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Homes for the Homeless Bring More Than Just a Roof

Imagine that someone who is battling cancer or heart disease is also homeless. Imagine that the disease is a major reason they are homeless—medical bills drove them to bankruptcy and even limited their ability to earn a living.

Now imagine instead that the disease is mental illness.

Robyn Hudson doesn’t have to imagine. As housing specialist for Tri-County Mental Health Services, she works with dozens of Clay, Platte and Ray County residents who have been homeless while dealing with mental illness, often a severe mental illness. Although she must master everything from managing repairs to landlord-tenant law, she also thrives on helping people who face challenges many of us cannot imagine.

“Getting a roof over someone’s head is a big part of stabilizing his or her life,” she explained. “It makes working with everything else a lot easier. You can see progress when that happens.”

Modern medications and other treatments mean that many mental health consumers can lead normal and productive lives, although the stigma surrounding them often paints a different picture.

“I feel strongly that if people are housed, their lives can become manageable,” Hudson said. “A lot of folks who are homeless aren’t going to take their meds or get to their doctor appointments. Living on the street is just not healthy, but once we can change that, we can change a lot of other things, too.”

While Tri-County operates a group housing program and several “cluster” programs, much of the effort involves working with area landlords and consumers to find matches and establish long-term solutions. Hudson works with landlords to ensure location quality and with consumers to improve independent living skills.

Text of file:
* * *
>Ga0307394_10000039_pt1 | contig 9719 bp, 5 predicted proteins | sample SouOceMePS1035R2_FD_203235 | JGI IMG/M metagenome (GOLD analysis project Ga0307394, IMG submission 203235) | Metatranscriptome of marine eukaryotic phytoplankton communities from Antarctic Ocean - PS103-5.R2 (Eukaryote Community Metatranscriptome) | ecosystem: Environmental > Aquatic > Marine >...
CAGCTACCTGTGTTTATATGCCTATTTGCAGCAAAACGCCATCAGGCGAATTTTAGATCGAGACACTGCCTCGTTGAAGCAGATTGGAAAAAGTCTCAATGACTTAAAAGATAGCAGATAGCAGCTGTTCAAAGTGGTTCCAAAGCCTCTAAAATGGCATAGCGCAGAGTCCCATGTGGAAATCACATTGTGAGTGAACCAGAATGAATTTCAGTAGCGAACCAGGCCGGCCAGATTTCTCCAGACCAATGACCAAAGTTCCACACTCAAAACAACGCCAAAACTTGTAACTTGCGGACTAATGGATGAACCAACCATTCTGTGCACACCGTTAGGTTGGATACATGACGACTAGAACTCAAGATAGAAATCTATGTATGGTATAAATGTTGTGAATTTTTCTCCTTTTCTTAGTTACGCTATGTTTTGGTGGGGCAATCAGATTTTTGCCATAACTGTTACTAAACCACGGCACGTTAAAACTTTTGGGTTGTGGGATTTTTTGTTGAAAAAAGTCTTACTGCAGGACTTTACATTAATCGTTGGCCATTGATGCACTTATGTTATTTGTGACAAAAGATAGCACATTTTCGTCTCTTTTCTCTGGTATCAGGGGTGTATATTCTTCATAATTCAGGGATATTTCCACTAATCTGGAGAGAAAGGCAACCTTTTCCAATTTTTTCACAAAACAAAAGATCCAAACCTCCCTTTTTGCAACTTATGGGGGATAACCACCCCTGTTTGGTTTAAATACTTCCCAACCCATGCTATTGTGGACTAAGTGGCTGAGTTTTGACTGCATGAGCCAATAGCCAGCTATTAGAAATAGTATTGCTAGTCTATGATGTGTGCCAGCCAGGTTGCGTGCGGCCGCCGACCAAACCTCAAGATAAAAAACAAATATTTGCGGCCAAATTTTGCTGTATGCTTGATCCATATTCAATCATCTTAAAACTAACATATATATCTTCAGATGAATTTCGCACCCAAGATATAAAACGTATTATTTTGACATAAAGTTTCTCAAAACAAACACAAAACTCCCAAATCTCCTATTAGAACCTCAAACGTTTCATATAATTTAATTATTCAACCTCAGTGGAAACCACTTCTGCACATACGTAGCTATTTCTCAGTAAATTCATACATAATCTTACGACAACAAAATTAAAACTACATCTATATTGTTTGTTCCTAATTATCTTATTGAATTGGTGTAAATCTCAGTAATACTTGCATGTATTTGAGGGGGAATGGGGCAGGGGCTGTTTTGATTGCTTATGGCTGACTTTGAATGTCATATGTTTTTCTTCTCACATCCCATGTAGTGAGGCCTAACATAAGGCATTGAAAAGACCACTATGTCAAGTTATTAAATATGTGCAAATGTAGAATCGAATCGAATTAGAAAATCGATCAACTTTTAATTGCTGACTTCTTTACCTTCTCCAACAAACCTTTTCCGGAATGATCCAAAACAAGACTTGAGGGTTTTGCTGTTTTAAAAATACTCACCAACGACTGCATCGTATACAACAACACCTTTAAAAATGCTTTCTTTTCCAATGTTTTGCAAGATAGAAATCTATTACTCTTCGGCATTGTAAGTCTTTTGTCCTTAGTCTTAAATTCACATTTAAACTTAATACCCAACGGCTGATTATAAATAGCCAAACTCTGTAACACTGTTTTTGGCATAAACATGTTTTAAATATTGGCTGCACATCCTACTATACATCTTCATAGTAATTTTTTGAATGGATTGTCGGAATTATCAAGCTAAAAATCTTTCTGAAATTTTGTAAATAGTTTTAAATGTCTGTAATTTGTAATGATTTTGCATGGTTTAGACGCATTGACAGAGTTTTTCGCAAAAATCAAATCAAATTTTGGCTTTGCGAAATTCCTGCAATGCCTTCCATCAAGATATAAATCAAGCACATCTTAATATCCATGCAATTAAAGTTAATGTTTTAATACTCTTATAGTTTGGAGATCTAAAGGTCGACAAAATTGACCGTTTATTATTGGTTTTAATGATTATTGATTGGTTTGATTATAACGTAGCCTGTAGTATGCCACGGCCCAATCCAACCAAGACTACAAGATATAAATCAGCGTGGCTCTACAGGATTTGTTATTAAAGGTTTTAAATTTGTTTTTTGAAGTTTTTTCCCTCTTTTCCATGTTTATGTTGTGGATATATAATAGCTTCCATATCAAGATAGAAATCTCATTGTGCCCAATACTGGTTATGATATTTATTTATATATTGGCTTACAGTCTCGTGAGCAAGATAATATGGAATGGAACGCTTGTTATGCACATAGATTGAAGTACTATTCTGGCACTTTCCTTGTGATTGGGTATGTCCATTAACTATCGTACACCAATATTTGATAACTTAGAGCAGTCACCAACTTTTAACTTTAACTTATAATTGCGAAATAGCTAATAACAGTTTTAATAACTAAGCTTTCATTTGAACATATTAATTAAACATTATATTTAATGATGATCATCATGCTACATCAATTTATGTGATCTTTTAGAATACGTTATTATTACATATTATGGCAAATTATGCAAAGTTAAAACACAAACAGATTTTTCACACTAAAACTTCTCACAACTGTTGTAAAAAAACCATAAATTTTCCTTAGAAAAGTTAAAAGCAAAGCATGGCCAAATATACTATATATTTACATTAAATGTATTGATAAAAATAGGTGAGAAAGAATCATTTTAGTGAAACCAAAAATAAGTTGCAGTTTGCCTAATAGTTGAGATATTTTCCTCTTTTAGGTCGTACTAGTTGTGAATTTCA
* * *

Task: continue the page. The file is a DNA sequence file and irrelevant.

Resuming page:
“A lot of our consumers have not read a lease in a long time, and we want them to be informed about the agreements they enter,” she explained. “Then there are things they need to know and what’s excepted of them. There’s a lot of education involved.”

Some landlords are extremely helpful, but newer ones, especially, often see mental illness through the same stigma that often colors public perception. “If landlords are hesitant, we don’t blame them,” she noted. “We work with them, let them know the situation and work with them. We’re fortunate because we have some really good relations with a number of landlords, and we help each other. If something is a little off, they’ll keep us posted, so we can keep a positive relationship. There’s always a waiting list, so that’s important.”

Hudson joined Tri-County last year and resides with her husband, a nine-year-old stepson and 18-month-old son in Kansas City, North. When she’s not running Tri-County’s housing effort or running after one of the boys, she enjoys recreational running and is planning to enter a half marathon this spring. “I love to run and read,” she laughed. “It seems like I’m usually doing one or the other.”

She’s also no stranger to the challenges of homelessness. Hudson served previously as a housing specialist for Save, Inc. in Kansas City and worked in the field in California before moving back to the Midwest.

“Homelessness is a big issue,” she said. “For someone with a mental illness, it can be very difficult to escape. And it seems like there’s always more need than what we have help for, but we’re making progress.”

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